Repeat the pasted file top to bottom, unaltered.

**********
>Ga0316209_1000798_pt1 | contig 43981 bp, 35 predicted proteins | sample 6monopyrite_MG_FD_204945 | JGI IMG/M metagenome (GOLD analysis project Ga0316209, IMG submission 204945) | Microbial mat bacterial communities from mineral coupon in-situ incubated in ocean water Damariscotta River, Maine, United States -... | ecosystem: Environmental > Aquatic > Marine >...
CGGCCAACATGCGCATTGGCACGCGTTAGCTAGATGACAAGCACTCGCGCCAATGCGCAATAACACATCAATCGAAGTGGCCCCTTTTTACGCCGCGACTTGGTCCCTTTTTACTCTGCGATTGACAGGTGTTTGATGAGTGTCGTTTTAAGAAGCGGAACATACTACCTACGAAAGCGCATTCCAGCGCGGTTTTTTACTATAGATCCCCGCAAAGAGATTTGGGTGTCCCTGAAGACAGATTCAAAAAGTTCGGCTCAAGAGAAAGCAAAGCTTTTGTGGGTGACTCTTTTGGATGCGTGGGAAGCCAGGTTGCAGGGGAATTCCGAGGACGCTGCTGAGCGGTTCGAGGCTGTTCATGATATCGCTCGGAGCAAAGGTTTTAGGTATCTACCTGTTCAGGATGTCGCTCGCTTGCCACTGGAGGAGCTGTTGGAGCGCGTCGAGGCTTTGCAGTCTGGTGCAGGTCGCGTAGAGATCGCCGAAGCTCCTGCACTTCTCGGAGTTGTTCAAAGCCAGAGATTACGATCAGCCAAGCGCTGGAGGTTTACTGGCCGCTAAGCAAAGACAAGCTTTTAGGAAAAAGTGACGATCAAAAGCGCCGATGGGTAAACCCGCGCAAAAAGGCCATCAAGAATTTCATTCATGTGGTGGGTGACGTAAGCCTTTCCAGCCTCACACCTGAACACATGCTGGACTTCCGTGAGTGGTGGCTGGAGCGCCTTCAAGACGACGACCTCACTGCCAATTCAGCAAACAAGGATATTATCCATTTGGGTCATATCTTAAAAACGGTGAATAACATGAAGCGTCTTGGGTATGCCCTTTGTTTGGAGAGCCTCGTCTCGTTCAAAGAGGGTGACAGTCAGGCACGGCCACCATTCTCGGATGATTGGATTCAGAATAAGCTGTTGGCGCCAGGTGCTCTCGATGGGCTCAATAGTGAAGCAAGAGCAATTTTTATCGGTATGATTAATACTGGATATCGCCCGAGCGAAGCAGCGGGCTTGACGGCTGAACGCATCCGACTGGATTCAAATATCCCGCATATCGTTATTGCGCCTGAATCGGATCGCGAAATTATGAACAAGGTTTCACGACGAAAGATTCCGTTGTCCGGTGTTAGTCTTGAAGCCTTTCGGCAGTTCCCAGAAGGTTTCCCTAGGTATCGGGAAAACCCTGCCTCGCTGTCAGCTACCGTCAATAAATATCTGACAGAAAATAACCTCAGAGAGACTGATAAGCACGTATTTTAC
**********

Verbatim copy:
>Ga0316209_1000798_pt1 | contig 43981 bp, 35 predicted proteins | sample 6monopyrite_MG_FD_204945 | JGI IMG/M metagenome (GOLD analysis project Ga0316209, IMG submission 204945) | Microbial mat bacterial communities from mineral coupon in-situ incubated in ocean water Damariscotta River, Maine, United States -... | ecosystem: Environmental > Aquatic > Marine >...
CGGCCAACATGCGCATTGGCACGCGTTAGCTAGATGACAAGCACTCGCGCCAATGCGCAATAACACATCAATCGAAGTGGCCCCTTTTTACGCCGCGACTTGGTCCCTTTTTACTCTGCGATTGACAGGTGTTTGATGAGTGTCGTTTTAAGAAGCGGAACATACTACCTACGAAAGCGCATTCCAGCGCGGTTTTTTACTATAGATCCCCGCAAAGAGATTTGGGTGTCCCTGAAGACAGATTCAAAAAGTTCGGCTCAAGAGAAAGCAAAGCTTTTGTGGGTGACTCTTTTGGATGCGTGGGAAGCCAGGTTGCAGGGGAATTCCGAGGACGCTGCTGAGCGGTTCGAGGCTGTTCATGATATCGCTCGGAGCAAAGGTTTTAGGTATCTACCTGTTCAGGATGTCGCTCGCTTGCCACTGGAGGAGCTGTTGGAGCGCGTCGAGGCTTTGCAGTCTGGTGCAGGTCGCGTAGAGATCGCCGAAGCTCCTGCACTTCTCGGAGTTGTTCAAAGCCAGAGATTACGATCAGCCAAGCGCTGGAGGTTTACTGGCCGCTAAGCAAAGACAAGCTTTTAGGAAAAAGTGACGATCAAAAGCGCCGATGGGTAAACCCGCGCAAAAAGGCCATCAAGAATTTCATTCATGTGGTGGGTGACGTAAGCCTTTCCAGCCTCACACCTGAACACATGCTGGACTTCCGTGAGTGGTGGCTGGAGCGCCTTCAAGACGACGACCTCACTGCCAATTCAGCAAACAAGGATATTATCCATTTGGGTCATATCTTAAAAACGGTGAATAACATGAAGCGTCTTGGGTATGCCCTTTGTTTGGAGAGCCTCGTCTCGTTCAAAGAGGGTGACAGTCAGGCACGGCCACCATTCTCGGATGATTGGATTCAGAATAAGCTGTTGGCGCCAGGTGCTCTCGATGGGCTCAATAGTGAAGCAAGAGCAATTTTTATCGGTATGATTAATACTGGATATCGCCCGAGCGAAGCAGCGGGCTTGACGGCTGAACGCATCCGACTGGATTCAAATATCCCGCATATCGTTATTGCGCCTGAATCGGATCGCGAAATTATGAACAAGGTTTCACGACGAAAGATTCCGTTGTCCGGTGTTAGTCTTGAAGCCTTTCGGCAGTTCCCAGAAGGTTTCCCTAGGTATCGGGAAAACCCTGCCTCGCTGTCAGCTACCGTCAATAAATATCTGACAGAAAATAACCTCAGAGAGACTGATAAGCACGTATTTTAC